ST. LOUIS — During John Mozeliak's six-year reign, the Cardinals general manager has traded popular center fielder Jim Edmonds, held firm in his contract offer that resulted in slugger Albert Pujols' leaving, and sent perennial prospect Colby Rasmus to the Toronto Blue Jays as part of the revamping of a roster that essentially helped the Cardinals win the 2011 World Series.
As daring and as successful as those decisions were, Mozeliak's decision not to acquire a veteran starting pitcher or a seasoned shortstop has helped the Cardinals' long-term future remain promising.
As for the present, Mozeliak's faith in his team's youth remains intact as the Cardinals will try to take a lead Saturday night in Game 3 of the World Series at Busch Stadium.
"Nobody knows our organization better than Mo," first baseman Allen Craig said. "He knows the talent we have. He knows the guys he's looking for to step up in big spots. And I think you can see that with the young guys on the mound. We got Carlos Martinez as our eighth-inning guy and [Trevor] Rosenthal as our closer. Look at what Michael Wacha has done in the playoffs. Mo had a good idea [that] those guys were going to be successful."
Mozeliak, 44, and his scouting and player development departments currently have mastered the art of winning and developing major league-ready talent, such as Rosenthal, Shelby Miller, Martinez and Wacha.
"You realize [they] are special resources and not easy to find," said Mozeliak, who began his career in the Colorado Rockies organization 20 years ago and joined the Cardinals two years later in the scouting department. "To be flipping them for some short-term gain in early July doesn't make sense to me. I understand everyone has to make different decisions along the way.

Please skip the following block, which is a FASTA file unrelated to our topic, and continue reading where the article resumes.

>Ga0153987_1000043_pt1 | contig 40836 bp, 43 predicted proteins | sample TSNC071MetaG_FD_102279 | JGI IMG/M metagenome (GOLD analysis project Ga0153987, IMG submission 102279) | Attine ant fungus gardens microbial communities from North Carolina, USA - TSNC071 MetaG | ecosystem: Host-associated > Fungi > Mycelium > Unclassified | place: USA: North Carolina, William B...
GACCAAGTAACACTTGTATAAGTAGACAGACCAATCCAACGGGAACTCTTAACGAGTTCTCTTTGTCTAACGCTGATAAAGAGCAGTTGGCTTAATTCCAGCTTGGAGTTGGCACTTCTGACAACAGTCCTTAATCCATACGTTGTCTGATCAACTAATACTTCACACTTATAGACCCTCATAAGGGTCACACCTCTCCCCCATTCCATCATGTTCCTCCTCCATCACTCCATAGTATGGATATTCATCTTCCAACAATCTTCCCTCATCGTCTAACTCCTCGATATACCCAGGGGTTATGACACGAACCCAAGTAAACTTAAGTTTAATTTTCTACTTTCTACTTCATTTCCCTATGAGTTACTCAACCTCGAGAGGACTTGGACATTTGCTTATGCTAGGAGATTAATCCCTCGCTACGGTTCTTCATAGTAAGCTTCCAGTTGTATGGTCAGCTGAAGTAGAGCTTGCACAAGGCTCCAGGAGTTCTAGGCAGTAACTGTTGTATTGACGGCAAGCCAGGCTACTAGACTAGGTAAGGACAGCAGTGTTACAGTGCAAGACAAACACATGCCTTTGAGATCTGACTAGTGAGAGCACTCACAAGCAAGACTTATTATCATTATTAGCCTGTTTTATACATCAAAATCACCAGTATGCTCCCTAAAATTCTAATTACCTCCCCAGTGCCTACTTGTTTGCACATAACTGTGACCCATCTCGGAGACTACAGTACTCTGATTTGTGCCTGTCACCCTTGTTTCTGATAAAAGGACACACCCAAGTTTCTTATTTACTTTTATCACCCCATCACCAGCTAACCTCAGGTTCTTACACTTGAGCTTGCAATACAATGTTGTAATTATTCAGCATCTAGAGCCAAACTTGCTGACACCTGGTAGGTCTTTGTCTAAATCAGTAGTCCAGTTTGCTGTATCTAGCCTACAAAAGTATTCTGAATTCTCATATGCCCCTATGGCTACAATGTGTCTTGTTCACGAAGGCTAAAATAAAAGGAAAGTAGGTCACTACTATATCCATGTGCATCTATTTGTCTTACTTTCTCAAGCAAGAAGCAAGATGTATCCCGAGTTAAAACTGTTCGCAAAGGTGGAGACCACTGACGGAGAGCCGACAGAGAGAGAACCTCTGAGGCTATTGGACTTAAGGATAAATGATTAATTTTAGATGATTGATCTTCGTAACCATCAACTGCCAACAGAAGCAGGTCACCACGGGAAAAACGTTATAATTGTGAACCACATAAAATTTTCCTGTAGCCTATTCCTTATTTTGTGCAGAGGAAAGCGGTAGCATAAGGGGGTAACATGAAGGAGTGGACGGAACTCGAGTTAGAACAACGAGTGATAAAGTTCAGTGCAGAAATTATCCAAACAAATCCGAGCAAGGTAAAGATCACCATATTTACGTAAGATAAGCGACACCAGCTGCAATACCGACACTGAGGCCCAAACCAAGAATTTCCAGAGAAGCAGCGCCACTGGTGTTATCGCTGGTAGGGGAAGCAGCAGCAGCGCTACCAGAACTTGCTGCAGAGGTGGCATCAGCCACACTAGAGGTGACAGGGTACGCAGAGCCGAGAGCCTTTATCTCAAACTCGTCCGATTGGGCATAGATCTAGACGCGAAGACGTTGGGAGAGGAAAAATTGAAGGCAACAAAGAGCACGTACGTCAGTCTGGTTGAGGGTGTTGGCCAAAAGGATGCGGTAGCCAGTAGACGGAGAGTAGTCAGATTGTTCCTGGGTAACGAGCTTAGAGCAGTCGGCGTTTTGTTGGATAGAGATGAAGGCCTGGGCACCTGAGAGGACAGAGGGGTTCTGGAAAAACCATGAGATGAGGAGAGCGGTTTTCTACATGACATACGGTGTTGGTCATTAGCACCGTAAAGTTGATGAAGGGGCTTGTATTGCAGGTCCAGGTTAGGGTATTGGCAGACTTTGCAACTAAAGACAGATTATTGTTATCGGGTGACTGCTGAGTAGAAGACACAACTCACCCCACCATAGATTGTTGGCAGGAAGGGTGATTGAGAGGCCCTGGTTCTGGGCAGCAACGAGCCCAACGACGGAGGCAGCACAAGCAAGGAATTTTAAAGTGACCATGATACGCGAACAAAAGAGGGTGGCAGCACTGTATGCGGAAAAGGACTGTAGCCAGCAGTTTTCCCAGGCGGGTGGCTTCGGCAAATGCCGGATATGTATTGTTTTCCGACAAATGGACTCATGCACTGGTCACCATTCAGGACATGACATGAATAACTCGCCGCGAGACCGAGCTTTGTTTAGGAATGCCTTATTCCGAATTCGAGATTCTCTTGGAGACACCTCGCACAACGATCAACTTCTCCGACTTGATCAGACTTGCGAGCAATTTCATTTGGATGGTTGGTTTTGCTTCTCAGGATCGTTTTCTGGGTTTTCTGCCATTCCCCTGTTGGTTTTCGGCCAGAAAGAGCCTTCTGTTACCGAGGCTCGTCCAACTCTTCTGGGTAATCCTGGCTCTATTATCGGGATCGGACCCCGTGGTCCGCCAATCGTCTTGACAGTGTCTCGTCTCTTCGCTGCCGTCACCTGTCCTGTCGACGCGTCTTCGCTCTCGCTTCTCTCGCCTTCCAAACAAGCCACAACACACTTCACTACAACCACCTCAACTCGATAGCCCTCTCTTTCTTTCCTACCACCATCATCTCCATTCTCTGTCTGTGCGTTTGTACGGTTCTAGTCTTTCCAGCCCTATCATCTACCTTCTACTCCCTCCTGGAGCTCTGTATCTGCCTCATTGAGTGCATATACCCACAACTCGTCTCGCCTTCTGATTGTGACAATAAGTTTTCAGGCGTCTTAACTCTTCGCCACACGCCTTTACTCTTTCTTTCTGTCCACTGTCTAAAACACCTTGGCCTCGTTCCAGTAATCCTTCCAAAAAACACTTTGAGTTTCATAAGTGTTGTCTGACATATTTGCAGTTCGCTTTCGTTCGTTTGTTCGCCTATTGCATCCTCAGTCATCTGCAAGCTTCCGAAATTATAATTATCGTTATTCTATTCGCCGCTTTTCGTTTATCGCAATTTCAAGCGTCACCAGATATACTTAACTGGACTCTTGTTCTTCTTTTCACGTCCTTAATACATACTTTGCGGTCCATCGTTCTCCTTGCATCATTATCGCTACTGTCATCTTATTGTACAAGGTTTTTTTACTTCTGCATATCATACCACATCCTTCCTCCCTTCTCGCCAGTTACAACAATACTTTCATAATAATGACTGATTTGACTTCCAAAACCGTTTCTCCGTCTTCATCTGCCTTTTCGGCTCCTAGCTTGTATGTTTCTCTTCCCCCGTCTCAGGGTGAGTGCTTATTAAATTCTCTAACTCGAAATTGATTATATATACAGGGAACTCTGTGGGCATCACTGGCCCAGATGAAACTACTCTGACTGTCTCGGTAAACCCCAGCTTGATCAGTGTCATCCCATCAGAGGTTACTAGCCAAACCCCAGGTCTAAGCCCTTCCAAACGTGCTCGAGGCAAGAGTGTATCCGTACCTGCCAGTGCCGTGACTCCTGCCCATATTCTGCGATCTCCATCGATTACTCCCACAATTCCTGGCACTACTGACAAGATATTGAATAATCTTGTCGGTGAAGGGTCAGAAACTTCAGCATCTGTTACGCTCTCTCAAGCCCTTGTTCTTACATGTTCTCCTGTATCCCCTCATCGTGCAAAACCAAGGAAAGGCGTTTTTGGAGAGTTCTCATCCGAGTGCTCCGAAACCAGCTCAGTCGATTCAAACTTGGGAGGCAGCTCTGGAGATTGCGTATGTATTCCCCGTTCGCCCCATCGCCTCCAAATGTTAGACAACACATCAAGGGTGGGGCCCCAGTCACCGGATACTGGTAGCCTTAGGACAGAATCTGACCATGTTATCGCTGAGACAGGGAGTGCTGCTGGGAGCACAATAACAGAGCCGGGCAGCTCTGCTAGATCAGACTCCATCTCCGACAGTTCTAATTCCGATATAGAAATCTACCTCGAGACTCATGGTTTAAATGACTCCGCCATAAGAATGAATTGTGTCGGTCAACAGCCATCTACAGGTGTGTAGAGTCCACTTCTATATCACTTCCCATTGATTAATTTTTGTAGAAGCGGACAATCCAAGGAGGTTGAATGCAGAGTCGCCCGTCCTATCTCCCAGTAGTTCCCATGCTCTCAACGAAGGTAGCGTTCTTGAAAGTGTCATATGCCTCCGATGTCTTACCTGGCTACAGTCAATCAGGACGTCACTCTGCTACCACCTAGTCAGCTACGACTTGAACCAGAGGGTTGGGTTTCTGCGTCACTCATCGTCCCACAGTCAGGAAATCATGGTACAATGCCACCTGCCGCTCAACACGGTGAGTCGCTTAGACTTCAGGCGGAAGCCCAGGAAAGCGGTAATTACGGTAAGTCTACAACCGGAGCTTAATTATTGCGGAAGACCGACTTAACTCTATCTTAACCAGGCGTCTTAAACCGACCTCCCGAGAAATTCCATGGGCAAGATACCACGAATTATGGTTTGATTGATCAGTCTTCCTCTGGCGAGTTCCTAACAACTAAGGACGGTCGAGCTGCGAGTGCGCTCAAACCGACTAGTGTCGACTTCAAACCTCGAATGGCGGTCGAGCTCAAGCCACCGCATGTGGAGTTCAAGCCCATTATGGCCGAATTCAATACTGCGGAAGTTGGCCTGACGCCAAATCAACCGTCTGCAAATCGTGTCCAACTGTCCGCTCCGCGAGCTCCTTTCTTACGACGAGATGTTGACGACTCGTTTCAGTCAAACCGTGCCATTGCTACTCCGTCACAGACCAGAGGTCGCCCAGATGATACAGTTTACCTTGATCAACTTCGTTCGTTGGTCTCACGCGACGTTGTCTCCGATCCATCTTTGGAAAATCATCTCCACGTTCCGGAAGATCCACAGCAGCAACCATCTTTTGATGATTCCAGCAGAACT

"I felt at some point, these guys were going to help our club this year. Certainly we did feel we had some needs, but the cost of improving didn't make sense."
Considering the Cardinals missed advancing to the World Series by one game last October, the decision to sit tight seemed like a risk. And it didn't help that shortstop, one of the areas that was under scrutiny in July, was flawed Wednesday in Game 1 when Pete Kozma made the first of two errors that led to three runs in the first inning of an 8-1 loss to the Boston Red Sox.
But Mozeliak's faith was validated in Game 2 when Wacha, Martinez and Rosenthal shut down the Red Sox in a 4-2 win.
One of Mozeliak's biggest decisions was replacing successful manager Tony La Russa with unproven Mike Matheny after the 2011 season, but Matheny has continued the Cardinals' success.
"Mike understood the culture of this organization and wanted to keep it going," Mozeliak said. "Obviously, replacing someone like Tony La Russa isn't easy, and one thing you have to admire about Mike is that he came in here with great respect for his predecessor, for the past, but he also wanted to put his fingerprints on this team and this organization."